ONCE again, the police had a torrid time in enforcing Covid-19 regulations as scores of people thronged Warren Hills Cemetery for the burial of the much-loved Zimdancehall star Soul Jah Love.
With the country still in a nationwide lockdown to help combat the virus, only 30 people are allowed to attend funerals according to World Health Organisation guidelines. However, it was not the case yesterday as thousands thronged the cemetery to bid farewell to the chanter, whose real name was Soul Muzavazi Musaka, after he was declared by the government a liberation hero due to his contribution to the arts industry.
Lorries and bakkies were seen carrying people from high-density suburbs, especially in Mbare, as they made their way to the cemetery. The law enforcement agents were clearly overwhelmed and capitulated under the weight of the huge crowd that had come to say goodbye to their late hero, whose music identified with many of the under privileged ghetto youths.
For a moment, people completely threw out Covid-19 guidelines like wearing of masks and physical distancing. The burial turned out to be a celebratory event, resembling a street dance giving people an opportunity to enjoy music, dance, drink beer and smoke after a long period under lockdown.
The irony of it all is the fact that just a stone’s throw away from Warren Hills, President Emmerson Mnangagwa was officiating at the burial of former police deputy commissioner Moses Mpofu at the National Heroes Acres where Covid-19 regulations were followed to the letter. The entire Warren Hills complex was swarmed with mourners mainly dressed in black and the proceedings were clearly disrupted by the singing and dancing that was taking place.
Most of the mourners were belting out Jah Love’s 2019 hit Kana Ndafa which has quickly bounced back into national prominence ever since the chanter’s death due to diabetes complications on Tuesday in the capital. The song is a requiem which Jah Love penned following a number of fake news reports about his death on social media.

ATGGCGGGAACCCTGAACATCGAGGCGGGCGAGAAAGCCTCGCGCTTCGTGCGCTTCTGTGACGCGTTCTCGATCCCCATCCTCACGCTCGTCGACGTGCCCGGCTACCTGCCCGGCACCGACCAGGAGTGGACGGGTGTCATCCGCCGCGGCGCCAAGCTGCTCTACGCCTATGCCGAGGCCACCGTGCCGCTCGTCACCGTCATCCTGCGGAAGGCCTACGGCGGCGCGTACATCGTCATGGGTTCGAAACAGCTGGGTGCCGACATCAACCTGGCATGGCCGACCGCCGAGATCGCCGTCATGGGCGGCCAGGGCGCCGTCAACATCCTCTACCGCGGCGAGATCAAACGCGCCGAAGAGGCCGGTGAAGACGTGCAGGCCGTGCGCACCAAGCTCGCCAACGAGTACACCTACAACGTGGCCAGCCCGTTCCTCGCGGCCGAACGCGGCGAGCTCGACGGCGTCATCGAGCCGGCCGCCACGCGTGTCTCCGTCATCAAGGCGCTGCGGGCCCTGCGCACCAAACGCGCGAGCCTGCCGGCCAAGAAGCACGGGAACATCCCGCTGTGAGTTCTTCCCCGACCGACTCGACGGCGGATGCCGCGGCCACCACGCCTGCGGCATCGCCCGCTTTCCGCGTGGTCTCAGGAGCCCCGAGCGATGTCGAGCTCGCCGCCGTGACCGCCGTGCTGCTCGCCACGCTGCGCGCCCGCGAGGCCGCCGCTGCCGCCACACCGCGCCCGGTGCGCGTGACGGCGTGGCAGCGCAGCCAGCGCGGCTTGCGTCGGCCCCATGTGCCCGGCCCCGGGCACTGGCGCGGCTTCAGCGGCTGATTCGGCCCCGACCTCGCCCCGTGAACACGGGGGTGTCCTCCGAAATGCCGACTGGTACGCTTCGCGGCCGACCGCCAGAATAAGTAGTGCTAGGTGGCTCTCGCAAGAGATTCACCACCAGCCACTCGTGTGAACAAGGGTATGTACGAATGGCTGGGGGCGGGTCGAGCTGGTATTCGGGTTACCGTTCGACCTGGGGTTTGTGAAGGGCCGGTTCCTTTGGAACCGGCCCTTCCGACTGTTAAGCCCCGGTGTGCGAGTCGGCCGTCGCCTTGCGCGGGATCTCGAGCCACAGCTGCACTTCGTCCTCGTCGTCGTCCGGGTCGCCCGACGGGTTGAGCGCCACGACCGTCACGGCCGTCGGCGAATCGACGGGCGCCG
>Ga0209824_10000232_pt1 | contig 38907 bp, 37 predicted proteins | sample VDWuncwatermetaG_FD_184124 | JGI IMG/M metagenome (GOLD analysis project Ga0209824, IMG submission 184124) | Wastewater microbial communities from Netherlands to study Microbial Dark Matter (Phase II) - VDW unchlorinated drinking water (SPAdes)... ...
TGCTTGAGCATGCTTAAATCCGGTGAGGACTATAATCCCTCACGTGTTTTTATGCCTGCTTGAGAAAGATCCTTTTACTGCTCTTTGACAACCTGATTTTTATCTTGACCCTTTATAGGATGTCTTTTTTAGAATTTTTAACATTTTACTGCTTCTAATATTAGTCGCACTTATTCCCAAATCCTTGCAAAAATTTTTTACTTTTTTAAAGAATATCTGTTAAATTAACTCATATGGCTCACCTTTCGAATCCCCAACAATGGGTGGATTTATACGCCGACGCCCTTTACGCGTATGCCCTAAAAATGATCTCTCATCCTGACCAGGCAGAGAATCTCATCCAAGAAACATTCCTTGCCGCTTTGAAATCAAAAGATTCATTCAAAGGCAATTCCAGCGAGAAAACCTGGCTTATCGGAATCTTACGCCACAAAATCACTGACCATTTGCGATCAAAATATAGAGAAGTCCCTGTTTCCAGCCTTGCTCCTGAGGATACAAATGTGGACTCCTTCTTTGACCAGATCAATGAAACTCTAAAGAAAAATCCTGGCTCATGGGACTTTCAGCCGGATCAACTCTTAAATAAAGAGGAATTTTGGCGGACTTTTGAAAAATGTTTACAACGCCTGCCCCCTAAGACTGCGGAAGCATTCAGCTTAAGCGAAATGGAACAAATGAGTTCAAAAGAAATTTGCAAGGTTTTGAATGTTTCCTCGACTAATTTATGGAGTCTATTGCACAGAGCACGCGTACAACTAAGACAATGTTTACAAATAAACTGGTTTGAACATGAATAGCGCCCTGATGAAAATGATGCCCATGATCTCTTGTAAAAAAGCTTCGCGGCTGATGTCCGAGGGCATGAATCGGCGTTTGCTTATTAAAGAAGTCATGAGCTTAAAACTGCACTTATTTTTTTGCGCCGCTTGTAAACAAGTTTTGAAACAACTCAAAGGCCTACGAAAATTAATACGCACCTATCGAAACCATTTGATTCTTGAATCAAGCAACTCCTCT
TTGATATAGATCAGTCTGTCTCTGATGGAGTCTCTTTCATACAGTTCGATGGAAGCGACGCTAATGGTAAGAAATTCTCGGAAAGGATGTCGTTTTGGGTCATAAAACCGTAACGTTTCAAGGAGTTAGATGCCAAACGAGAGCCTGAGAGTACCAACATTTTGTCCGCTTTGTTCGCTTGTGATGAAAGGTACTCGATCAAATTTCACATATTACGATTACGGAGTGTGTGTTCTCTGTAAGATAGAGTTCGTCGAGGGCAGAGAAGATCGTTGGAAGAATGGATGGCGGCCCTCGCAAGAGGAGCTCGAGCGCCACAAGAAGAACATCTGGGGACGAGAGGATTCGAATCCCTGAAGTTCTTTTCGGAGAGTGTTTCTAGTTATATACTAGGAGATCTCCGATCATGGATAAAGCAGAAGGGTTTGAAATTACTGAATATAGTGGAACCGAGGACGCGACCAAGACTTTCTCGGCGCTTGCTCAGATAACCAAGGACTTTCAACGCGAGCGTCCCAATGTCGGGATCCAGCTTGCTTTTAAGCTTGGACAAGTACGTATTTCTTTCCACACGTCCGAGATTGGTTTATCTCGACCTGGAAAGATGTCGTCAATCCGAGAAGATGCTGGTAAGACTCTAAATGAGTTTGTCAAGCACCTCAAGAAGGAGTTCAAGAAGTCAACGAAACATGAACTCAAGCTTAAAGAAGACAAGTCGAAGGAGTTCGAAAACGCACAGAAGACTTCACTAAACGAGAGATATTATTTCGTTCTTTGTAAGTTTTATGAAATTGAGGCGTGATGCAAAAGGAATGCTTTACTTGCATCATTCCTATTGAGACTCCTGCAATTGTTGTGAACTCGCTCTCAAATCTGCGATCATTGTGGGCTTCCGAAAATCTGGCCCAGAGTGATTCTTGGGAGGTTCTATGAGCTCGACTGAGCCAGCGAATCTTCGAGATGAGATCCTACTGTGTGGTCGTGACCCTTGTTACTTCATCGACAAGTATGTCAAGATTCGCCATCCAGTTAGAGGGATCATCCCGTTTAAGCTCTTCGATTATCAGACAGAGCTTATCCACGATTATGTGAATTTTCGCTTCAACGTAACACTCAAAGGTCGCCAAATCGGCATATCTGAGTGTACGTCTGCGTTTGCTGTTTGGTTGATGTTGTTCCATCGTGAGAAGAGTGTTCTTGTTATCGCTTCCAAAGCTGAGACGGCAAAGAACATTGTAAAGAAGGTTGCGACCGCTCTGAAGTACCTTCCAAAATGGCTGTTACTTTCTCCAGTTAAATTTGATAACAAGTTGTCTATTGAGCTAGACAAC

When the casket was finally removed from the hearse and placed on the lowering device, more pandemonium broke out as the crowd began pushing and shoving to get a closer look. The pallbearers had no choice, but to take back the casket to the hearse in order to quell the situation. After some minutes, order was finally restored and the proceedings continued.
Harare Metropolitan Provincial Affairs minister Oliver Chidau presided over the burial, but it was clear people had no time to give an ear to his speech. There was pandemonium when the Zimbabwe National Army soldiers lined up in formation to fire a 21-gun salute as the casket was lowered into the grave.
Mourners erupted into screams of joy as they appreciated the befitting send-off Soul Jah Love had received after rising from abject poverty into a music star. His remains were interred next to his father’s grave. His father Ephraim Musaka died in 2003 and was also declared a liberation war hero.
Soul Jah Love joined Simon Chimbetu, Oliver Mtukudzi and Dixon “Cde Chinx” Chingaira who were also declared heroes.